As Florida's red flag law aims to separate troubled children from guns, much more needs doing
Journalists Megan O’Matz and Brittany Wallman have published an excellently reported piece in the South Florida Sun Sentinel on the more than 100 Florida children who have had cases filed against them under the state’s new red flag law. Go read it.
Florida’s red flag law, like other states’, allows courts to restrict the firearms access of individuals deemed to pose an imminent threat of violence, either to themselves or to others. That it would be be applied even to teen and preteen children was both foreseen and intentional: The law was passed in response to the Parkland mass murder, in which a disturbed 19-year-old killed 17 of his former classmates and injured again as many. And in the United States today, and specifically in Florida, children with severe diagnosed and undiagnosed mental illnesses can access the weapons of murder swiftly and easily—typically in their own homes.
It is important to recognize that most of the teens arrested after making threats of violence were in fact serious. Some were obsessed with violence and murder; some fervently wanted revenge against classmate enemies. Mental illness is the common theme, from schizophrenia to post-traumatic stress disorder to obsessive-compulsive disorder to suicide attempts, and it is both dangerous and horribly cruel to presume that children do not suffer from the same illnesses that can lead to violent behavior in adults. There is a difference between fistfighting teens threatening to “kill” each other and a teen making the same threat on social media with a photograph showing the weapon to be used, or another who fills their journal with descriptions and drawings and plans for committing horrific violence against others.
It is also cruel and dangerous to assume that all of these children could be “controlled” if only their parents sought more treatment or doctors prescribed different medications. It is false. A cruelty of this world is that many among us will be afflicted with illnesses that medical science cannot, or cannot yet, cure. The number of well and healthy humans who could be driven to violence, if their personal circumstances were extreme enough or their personal despair great enough, is many times greater.
The controlling factor, then, is the guns. O’Matz and Wallman report that in over half of investigated cases, those children had access to guns, including “assault weapons in their homes,” typically the unsecured or poorly hidden weapons of family members. The access to guns and ammunition is the factor that elevates a troubled teen child’s threats of mass murder into the actual act: There is no other tool for committing multiple murders that can be acquired as easily or made to function with as little effort.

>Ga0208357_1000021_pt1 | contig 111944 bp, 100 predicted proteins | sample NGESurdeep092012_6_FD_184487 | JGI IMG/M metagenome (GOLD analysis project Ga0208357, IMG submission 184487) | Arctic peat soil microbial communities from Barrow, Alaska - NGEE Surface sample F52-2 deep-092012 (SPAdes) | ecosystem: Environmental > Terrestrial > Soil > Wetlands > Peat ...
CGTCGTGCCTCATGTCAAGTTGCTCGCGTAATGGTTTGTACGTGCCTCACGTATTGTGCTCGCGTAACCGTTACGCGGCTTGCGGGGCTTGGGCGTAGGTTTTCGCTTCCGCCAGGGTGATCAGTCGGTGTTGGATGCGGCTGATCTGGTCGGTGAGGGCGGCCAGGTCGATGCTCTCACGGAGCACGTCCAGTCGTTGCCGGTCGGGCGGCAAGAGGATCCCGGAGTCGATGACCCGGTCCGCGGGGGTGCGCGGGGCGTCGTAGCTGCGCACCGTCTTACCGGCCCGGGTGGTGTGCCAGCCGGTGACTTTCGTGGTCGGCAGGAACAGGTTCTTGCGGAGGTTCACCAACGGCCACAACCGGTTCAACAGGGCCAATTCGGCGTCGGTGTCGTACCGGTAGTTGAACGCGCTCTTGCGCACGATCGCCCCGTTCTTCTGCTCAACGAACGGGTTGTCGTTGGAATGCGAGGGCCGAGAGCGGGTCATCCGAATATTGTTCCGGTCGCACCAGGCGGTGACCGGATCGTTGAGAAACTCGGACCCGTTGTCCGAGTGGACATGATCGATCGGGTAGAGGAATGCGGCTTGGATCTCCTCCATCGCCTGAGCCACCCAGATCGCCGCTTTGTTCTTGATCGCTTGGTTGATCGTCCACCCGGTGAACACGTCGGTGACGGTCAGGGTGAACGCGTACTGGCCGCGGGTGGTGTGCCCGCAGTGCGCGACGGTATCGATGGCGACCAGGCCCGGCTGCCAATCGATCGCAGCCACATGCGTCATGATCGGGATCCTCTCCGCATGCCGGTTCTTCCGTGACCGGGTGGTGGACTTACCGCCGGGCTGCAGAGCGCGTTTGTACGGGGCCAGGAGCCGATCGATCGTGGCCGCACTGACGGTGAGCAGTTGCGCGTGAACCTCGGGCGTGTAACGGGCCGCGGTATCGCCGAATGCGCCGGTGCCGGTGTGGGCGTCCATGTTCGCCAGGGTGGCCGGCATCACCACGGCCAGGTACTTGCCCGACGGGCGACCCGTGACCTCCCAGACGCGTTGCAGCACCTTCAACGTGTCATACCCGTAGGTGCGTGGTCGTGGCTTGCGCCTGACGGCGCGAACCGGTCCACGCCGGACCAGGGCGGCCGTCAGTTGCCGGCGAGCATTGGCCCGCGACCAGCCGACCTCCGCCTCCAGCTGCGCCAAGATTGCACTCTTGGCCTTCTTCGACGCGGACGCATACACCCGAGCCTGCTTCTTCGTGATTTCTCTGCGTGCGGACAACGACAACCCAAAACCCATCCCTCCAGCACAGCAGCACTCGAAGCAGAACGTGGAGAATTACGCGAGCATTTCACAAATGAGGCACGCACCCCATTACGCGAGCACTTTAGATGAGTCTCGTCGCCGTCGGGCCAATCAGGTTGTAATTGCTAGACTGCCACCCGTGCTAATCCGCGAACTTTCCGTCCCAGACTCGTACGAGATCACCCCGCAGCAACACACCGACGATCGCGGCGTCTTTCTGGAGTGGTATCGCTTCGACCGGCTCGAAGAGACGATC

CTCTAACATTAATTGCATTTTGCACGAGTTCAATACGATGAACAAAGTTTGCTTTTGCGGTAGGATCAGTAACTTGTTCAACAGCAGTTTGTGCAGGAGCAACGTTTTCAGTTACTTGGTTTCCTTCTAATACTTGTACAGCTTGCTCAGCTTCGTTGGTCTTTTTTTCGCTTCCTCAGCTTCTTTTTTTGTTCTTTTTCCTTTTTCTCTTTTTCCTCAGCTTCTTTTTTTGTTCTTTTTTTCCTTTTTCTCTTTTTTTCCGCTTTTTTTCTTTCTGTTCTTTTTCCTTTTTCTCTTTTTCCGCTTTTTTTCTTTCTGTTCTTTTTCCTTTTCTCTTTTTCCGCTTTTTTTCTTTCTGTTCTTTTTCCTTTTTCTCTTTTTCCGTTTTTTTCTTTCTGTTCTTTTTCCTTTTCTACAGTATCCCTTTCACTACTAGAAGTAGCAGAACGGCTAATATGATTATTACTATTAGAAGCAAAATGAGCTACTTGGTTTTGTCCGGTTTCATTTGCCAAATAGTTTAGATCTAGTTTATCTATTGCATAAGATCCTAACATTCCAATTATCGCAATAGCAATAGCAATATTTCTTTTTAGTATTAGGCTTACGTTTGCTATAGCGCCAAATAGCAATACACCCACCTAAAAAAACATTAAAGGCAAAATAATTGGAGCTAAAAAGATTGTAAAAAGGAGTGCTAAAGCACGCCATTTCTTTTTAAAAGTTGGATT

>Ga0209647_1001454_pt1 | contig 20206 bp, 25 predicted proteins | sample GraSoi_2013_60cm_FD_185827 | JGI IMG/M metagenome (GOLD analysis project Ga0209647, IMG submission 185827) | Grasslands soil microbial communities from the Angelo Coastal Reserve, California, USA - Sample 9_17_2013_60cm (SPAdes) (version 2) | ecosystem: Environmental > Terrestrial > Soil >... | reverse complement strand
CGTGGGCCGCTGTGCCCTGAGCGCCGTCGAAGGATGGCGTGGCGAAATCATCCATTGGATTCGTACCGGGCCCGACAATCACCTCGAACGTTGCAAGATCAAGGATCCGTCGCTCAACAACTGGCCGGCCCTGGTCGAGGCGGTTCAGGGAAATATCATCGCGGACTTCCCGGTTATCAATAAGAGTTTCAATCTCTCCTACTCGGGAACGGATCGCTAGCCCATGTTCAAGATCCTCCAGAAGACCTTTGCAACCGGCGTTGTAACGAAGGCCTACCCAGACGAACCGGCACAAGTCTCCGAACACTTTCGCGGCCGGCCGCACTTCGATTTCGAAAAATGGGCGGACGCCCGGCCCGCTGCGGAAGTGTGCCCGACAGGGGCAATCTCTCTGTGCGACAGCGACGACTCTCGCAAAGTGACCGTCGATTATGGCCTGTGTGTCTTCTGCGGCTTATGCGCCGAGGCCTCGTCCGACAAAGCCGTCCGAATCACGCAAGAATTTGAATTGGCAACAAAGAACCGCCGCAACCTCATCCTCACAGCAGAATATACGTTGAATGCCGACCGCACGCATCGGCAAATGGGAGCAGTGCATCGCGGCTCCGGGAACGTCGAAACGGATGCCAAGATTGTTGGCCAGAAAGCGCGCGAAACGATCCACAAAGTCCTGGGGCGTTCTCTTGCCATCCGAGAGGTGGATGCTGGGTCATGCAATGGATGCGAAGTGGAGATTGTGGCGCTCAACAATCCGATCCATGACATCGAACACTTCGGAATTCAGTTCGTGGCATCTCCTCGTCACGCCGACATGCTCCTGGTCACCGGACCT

It comes as no surprise that some of the teens considered to be the most dangerous threats came from families awash in guns and ammunition, with parents who are not always eager to comply with orders to remove those weapons from their household. It also comes as no surprise that in at least a quarter of the red flag cases, the teens and preteens had a prior history of violent acts. An expressed wish to commit suicide was present in more than a third of the cases, the Sun Sentinel report notes.
“[C]ommunity leaders say the details confirm a need for a sustained and comprehensive education and mental health program to dissuade young people from using threats of lethal violence as their go-to solution to anger, frustration, bullying or hopelessness,” O’Matz and Wallman write. That is both true and, of course, insufficient. Past generations of children have said violent and shocking things in anger—but children carrying out mass murders is new, and seems to be almost exclusively American. The idea that we will identify and then dissuade all potentially violent preteens from violence is implausible.
We can, however, prevent troubled teens and preteens from reaching into their parents’ closet, pulling out an assault rifle and a hundred rounds of ammunition, and walking into their schools with the intent of murdering dozens. It is, in fact, easy—if we can first convince those same parents and other relatives that they, too, ought not to have weapons of war tucked behind a row of coats just in case they themselves decide on any given morning that an identified subset of their fellow citizens now needs to be summarily murdered.
It is that last part that remains the sticking point.